Tuesday, May 25, 2010

My Novel's Journey: Neeta Lyffe, Zombie Exterminator: Real Life Makes Good Fiction

We all have moments that happen in real life that would make great fiction. I love when mine come together in unexpected ways, like the scenes I wrote this week for Neeta Lyffe, Zombie Exterminator. Before I share that, though, I'm going to give a couple of rules for making your real-life events read believable in fiction.

I know that seems contradictory--real life not seem believable? But how many times have you read something that seemed out of character, wrong or self-indulgent--or worse yet, Mary Sue-ish? I'd say it's because one or more of these rules is broken:

1. You gave your character your reactions, not his.
2. You didn't change the details enough to fit the story you are writing.
3. The event itself doesn't fit the scene you're writing. (i.e., just because it's a cool or touching event or is a personal catharsis to write does not mean it belongs in the story.)
4. You failed to give the event significance in the story (perhaps because you are still giving its significance to your life)

in other words

5. You failed to take yourself out of the event and put your character in.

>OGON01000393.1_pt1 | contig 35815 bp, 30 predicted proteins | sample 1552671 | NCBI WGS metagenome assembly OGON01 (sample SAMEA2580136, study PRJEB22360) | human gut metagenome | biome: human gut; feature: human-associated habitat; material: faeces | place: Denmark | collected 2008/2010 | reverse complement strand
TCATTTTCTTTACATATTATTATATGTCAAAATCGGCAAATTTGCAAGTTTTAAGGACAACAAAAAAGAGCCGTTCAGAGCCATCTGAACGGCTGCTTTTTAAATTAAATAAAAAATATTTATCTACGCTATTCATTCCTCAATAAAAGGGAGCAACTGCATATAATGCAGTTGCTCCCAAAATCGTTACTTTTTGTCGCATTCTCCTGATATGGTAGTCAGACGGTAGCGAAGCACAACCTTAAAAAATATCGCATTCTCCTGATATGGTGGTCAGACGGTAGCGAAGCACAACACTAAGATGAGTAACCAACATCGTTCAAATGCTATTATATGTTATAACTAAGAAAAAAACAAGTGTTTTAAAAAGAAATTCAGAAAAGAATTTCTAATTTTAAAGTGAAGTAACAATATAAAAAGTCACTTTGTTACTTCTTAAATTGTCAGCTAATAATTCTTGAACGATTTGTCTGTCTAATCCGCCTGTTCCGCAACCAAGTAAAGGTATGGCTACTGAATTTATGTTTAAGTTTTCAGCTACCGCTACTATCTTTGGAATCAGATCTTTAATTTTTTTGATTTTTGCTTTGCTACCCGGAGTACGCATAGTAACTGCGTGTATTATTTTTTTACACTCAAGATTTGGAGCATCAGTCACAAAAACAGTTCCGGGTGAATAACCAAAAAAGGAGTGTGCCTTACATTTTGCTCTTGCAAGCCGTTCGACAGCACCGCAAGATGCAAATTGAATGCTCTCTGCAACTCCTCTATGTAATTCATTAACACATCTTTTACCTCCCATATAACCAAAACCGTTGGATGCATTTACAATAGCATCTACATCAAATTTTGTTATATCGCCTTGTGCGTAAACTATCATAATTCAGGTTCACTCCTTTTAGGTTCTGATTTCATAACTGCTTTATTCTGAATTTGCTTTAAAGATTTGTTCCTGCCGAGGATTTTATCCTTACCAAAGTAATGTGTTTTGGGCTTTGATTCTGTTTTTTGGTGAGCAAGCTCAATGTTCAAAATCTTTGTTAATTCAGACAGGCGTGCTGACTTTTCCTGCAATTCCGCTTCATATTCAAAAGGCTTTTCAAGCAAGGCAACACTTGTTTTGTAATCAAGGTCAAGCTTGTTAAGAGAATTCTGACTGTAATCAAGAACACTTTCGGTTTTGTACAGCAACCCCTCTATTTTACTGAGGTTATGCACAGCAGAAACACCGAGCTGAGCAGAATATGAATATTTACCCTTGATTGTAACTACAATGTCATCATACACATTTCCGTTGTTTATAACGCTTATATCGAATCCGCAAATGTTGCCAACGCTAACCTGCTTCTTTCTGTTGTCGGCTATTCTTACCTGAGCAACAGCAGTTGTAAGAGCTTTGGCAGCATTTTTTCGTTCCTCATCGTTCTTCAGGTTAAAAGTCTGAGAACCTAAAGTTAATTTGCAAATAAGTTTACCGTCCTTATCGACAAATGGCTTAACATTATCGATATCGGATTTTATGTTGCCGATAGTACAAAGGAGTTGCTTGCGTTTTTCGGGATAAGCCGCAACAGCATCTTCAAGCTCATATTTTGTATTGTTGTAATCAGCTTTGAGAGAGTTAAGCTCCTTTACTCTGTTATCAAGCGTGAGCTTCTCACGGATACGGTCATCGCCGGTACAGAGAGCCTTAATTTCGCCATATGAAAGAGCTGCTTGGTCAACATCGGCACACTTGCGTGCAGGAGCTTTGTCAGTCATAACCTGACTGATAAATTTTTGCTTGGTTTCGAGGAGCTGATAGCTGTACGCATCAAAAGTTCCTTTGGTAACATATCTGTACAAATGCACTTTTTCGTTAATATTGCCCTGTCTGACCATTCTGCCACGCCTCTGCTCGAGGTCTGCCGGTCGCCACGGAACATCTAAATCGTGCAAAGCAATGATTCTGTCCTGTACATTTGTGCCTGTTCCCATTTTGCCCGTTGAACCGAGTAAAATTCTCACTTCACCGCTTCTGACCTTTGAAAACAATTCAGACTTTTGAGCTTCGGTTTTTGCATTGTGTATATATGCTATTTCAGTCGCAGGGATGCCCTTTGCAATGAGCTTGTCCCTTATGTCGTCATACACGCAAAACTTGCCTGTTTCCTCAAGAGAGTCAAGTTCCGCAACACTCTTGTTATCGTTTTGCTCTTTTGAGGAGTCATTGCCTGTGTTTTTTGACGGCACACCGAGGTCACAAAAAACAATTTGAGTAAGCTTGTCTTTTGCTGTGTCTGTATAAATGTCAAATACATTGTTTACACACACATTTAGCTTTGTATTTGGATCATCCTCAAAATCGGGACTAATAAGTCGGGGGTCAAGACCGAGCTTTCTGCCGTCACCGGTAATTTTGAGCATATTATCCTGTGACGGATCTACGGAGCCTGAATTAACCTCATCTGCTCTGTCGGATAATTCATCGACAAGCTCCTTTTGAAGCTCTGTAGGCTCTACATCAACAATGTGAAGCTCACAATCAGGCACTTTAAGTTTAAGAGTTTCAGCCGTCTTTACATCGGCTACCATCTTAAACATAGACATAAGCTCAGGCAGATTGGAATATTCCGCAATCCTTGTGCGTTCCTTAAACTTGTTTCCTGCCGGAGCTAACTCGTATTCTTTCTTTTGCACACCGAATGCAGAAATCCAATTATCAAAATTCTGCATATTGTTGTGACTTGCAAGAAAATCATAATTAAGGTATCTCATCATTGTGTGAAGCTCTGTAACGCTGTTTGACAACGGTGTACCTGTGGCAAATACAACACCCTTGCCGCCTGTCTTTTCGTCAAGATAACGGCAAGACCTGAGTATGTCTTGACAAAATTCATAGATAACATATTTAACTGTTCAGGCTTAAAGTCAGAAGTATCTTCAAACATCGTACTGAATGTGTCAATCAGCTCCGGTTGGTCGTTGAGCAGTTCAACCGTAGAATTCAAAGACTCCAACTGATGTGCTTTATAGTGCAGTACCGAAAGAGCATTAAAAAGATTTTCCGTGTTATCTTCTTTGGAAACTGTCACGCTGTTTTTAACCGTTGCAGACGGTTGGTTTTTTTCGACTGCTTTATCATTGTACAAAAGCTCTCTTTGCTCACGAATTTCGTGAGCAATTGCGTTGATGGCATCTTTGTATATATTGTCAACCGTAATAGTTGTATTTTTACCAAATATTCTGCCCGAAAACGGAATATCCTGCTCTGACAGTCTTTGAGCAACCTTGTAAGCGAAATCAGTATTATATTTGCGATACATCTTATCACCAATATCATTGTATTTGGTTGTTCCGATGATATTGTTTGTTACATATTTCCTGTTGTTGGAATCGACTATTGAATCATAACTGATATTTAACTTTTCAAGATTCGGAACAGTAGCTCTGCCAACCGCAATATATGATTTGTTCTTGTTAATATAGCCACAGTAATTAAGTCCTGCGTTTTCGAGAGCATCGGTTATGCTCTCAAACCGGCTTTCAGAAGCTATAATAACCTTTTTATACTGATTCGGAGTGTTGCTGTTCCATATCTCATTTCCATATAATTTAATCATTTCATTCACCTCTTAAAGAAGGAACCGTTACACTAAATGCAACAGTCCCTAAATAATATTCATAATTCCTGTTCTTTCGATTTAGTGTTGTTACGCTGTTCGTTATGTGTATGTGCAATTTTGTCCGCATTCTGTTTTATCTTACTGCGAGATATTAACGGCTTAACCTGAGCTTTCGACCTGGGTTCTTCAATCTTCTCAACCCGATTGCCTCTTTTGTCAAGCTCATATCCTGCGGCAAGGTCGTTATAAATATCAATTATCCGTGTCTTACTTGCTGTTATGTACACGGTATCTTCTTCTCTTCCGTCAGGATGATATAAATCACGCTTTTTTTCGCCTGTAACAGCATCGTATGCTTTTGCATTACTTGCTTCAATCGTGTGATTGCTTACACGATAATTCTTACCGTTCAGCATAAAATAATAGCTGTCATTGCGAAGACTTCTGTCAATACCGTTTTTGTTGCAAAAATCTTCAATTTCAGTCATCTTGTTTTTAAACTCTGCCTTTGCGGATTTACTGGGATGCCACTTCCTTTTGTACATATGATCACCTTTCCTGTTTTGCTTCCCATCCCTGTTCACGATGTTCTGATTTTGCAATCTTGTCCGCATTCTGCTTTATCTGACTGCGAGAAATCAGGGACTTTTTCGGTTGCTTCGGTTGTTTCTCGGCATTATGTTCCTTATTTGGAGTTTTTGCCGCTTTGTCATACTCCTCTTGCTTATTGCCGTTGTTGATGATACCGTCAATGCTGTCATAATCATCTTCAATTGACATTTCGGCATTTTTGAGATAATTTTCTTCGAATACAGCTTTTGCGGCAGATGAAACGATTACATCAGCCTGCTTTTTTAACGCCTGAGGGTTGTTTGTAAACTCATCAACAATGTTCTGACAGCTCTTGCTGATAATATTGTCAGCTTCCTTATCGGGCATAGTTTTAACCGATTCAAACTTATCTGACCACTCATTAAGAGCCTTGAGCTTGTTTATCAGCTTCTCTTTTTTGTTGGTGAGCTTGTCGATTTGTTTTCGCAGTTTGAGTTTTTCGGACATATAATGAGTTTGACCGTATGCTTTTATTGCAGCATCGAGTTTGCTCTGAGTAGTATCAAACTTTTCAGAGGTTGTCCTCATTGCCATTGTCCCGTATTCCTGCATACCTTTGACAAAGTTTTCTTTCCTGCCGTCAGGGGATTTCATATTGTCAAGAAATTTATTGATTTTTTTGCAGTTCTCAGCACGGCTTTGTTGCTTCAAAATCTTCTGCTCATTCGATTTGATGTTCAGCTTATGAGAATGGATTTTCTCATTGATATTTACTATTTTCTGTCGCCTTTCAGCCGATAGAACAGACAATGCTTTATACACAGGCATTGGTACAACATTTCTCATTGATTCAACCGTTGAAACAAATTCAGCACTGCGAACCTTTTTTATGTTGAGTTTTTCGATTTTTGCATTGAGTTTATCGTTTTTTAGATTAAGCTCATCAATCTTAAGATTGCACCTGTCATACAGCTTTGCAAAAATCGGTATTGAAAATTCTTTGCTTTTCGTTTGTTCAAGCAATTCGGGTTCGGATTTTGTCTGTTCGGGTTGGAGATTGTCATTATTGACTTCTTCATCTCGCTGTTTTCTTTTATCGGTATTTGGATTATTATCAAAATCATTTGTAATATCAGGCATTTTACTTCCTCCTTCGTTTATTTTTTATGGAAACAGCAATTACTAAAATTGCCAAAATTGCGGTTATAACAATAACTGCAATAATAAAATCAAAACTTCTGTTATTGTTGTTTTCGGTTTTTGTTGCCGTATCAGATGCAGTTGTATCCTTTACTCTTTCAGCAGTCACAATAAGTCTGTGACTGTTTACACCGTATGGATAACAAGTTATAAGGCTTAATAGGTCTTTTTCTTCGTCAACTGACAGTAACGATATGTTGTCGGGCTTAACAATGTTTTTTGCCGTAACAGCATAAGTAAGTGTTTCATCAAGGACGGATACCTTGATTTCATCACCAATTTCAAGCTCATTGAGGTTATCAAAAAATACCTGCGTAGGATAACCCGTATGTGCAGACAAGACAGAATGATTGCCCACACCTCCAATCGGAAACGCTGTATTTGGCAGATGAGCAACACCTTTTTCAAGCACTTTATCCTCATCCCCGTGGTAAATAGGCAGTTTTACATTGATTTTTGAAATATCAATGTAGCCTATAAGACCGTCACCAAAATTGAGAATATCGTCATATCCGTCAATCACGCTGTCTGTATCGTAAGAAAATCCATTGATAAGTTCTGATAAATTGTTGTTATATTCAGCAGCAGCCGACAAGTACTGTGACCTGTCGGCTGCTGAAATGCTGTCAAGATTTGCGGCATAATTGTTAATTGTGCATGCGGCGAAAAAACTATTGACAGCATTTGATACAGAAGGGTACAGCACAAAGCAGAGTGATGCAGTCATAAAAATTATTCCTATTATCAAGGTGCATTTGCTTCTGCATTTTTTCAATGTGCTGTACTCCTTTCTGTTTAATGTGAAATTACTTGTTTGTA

This week, I got to put in two events from my past into my story. The first was a frustrating time my Freshman year of college wheen I'd been studying (or trying to). I'd read over the same page of statistics about five times, trying to memorize and feeling rather martyrlike about it, when a guy from my brother floor yanked the book out of my hand and challenged me to tell him what I'd just read. I couldn't. Not even the subject of the section. I was so mad I wanted to cry. He suggested I take a break.

The plebes from Zombie Death Extreme are boning up for their certification test. Gordon is the ex-Marine who is not the sharpest tool in the shed. So I thought he could use a moment like this.

Of course, I had to change the setting to fit a mid-twenties male adult hoping to pass a career test and maybe win a million dollars while he was at it. The people around him are the competition. So: no dorm, no statistics book, no martyrlike feelings. He would not get upset like I did--slug or slow burn is more Gordon's style.

Here's how it played out: Gordon is about to take a study break when Roscoe and Nasir show up at his apartment.

Roscoe was looking at the beer in his hand. "Please tell me you aren't intending to get drunk alone. On that."

"I'm studying," he growled. "Been studying all day. This is my first, if you must know."

"No, it's not." Roscoe brushed past him, snatching the beer from his hands and putting it back into the refrigerator. Only when Nasir followed did Gordon realize he'd been hanging out in the hallway. Have to work on that situational awareness.

"I refuse to let you waste your evening on swill," Roscoe said. "Go put on something presentable. Something that says, 'chick magnet.'" Pawing through his refrigerator with one hand, Roscoe waved in Gordon's general direction with the other.

"What? I'm studying."

"Yeah? Tell me the last three things you read."

Gordon paused, his mind blank. "I hate you."

Did I think about the rules as I wrote? No, I was too busy thinking about Gordon--but then again, that's the key, isn't it?

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